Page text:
Moll Flanders, a woman of great beauty, born in the Old Bailey. She was twelve years a courtezan, five years a wife, twelve years a thief, eight years a convict in Virginia; but ultimately grew rich, and died a penitent in the reign of Charles II.

(Daniel Defoe wrote her life and adventures, which he called The Fortunes of Moll Flanders, 1722.)

Molly, Jaggers’s housekeeper. A mysterious, scared-looking woman, with a deep scar across one of her wrists. Her antecedents were full of mystery, and Pip suspected her of being Estella’s mother.—Dickens: Great Expectations (1860).

Molly Maggs, a pert young housemaid, in love with Robin. She hates Polyglot the tutor of “Master Charles,” but is very fond of Charles. Molly tries to get “the tuterer Polypot” into a scrape, but finds, to her consternation, that master Charles is in reality the party to be blamed.—Poole: The Scapegoat (about 1840).

Molly Maguires, stout, active young men dressed up in women’s clothes, with faces blackened or otherwise disguised. This secret society was organized in 1843, to terrify the officials employed by Irish landlords to distrain for rent, either by grippers (bumbailiffs), process-servers, keepers, or drivers (persons who impound cattle till the rent is paid).—Trench: Realities of Irish Life, 82.

Molly Mog, an innkeeper’s daughter at Oakingham, Berks. Molly Mog was the toast of all the gay sparks in the former half of the eighteenth century; but died a spinster at the age of 67 (1699–1766).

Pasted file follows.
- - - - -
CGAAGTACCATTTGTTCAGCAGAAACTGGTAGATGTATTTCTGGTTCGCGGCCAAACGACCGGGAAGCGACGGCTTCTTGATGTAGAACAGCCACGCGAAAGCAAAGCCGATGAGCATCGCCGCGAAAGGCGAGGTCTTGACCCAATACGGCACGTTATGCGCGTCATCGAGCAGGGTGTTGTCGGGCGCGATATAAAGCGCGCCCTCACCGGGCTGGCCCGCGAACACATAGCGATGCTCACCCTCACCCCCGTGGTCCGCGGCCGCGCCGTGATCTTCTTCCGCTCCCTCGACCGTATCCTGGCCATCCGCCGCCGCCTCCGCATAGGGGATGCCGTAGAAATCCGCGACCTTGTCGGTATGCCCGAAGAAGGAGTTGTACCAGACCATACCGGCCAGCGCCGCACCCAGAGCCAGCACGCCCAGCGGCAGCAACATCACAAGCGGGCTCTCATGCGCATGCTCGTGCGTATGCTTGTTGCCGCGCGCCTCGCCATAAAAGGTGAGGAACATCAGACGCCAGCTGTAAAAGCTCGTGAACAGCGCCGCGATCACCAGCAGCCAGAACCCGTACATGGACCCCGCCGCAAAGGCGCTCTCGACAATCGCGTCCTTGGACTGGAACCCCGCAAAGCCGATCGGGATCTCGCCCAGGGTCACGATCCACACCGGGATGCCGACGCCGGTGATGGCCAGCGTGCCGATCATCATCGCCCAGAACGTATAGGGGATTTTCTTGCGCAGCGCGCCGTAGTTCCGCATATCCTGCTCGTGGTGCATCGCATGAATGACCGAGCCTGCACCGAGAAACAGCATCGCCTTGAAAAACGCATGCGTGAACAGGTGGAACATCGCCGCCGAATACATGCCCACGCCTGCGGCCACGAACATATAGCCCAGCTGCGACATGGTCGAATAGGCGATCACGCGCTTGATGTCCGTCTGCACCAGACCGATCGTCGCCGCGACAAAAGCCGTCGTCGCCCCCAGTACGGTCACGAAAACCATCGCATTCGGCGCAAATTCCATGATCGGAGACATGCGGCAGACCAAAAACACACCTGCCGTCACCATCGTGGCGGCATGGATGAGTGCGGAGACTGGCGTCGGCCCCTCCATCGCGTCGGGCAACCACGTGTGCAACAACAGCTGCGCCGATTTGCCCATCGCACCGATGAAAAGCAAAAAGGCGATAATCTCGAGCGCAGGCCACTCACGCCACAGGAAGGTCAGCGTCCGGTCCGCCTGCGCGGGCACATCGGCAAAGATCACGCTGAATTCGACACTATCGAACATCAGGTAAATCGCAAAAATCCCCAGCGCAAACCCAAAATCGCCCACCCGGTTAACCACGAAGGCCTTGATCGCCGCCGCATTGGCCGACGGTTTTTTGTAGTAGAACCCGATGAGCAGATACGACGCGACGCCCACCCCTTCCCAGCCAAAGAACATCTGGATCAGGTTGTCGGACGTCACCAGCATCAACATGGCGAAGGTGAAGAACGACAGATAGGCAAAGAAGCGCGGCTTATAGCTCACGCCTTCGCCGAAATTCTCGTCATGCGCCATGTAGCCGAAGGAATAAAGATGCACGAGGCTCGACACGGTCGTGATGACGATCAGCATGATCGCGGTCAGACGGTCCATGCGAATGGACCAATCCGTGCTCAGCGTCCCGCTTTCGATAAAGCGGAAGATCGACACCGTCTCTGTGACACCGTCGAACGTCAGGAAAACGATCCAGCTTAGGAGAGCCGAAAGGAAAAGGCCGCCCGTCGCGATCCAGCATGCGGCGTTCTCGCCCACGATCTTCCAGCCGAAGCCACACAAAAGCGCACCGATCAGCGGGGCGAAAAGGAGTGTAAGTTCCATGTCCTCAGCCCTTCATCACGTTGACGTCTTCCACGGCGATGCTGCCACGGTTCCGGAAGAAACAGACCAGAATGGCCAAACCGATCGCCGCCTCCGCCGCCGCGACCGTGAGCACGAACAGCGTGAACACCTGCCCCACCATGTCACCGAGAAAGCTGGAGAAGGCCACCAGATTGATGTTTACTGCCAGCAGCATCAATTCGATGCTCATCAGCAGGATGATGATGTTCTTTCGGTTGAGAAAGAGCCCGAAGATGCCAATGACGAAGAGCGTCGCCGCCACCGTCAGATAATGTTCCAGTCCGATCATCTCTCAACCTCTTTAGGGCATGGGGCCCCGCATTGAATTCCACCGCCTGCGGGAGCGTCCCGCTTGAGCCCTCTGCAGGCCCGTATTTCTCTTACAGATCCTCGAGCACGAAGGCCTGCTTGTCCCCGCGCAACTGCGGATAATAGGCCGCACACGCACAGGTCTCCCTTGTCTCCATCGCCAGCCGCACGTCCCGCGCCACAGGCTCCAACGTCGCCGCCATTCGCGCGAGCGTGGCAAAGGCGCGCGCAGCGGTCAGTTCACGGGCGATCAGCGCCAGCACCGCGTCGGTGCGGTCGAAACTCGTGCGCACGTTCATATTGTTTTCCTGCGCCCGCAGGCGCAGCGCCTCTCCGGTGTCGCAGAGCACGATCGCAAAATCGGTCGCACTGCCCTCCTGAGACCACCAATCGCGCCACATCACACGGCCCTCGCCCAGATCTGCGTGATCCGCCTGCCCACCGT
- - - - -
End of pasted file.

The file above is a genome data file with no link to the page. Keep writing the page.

(Gay has a ballad on this Fair Maid of the Inn. Mr. Standen of Arborfield, the “enamoured swain,” died in 1730. Molly’s sister was quite as beautiful as “the fair maid” herself. A portrait of Gay still hangs in Oakingham inn.)

Molmutius. (See Mulmutius.)

Moloch (ch = k), the third in rank of the Satanic hierarchy, Satan being first, and Beëlzebub second. The word means “king.” The rabbins say the idol was of brass, with the head of a calf. Moloch was the god of the Ammonites, and was worshipped in Rabba, their chief city.

First Moloch, horrid king, besmeared with blood
Of human sacrifice, and parents’ tears,
Though, for the noise of drums and timbrels loud,
Their children’s cries unheard, that passed thro’ fire
To his grim idol. Him the Ammonite
Worshipped in Rabba.
   —Milton: Paradise Lost, i. 392, etc. (1665).

Moly (Greek, môlu), mentioned in Homer’s Odyssey. A herb with a black root and white blossom, given by Hermês to Ulysses, to counteract the spells of Circê. (See Hæmony, p. 462.)

… that Moly
That Hermês once to wise Ulysses gave.
   —Milton: Comus (1634).

The root was black,
Milk-white the blossom; Môly is its name
In heaven.
   —Homer: Odyssey, x. (Cowper’s trans.).

Mommur, the capital of the empire of Oberon king of the fairies. It is here he held his court.

Momus’s Lattice. Momus, son of Nox, blamed Vulcan, because, in making the human form, he had not placed a window in the breast for the discerning of secret thoughts.

Were Momus’ lattice in our breasts,
My soul might brook to open it more widely
Than theirs [i. e. the nobles].
   —Byron: Werner, iii. 1 (1822).

Mon or Mona, Anglesea, the residence of t he druids. Suetonius Paulinus, who had the command of Britain in the reign of Nero (from A.D. 59 to 62), attacked Mona, because it gave succour to the rebellious. The frantic inhabitants ran about with fire-brands, their long hair streaming to the wind, and the druids invoked vengeance on the Roman army. (See Drayton, Polyolbion, viii., 1612.)

  By PanEris using Melati.

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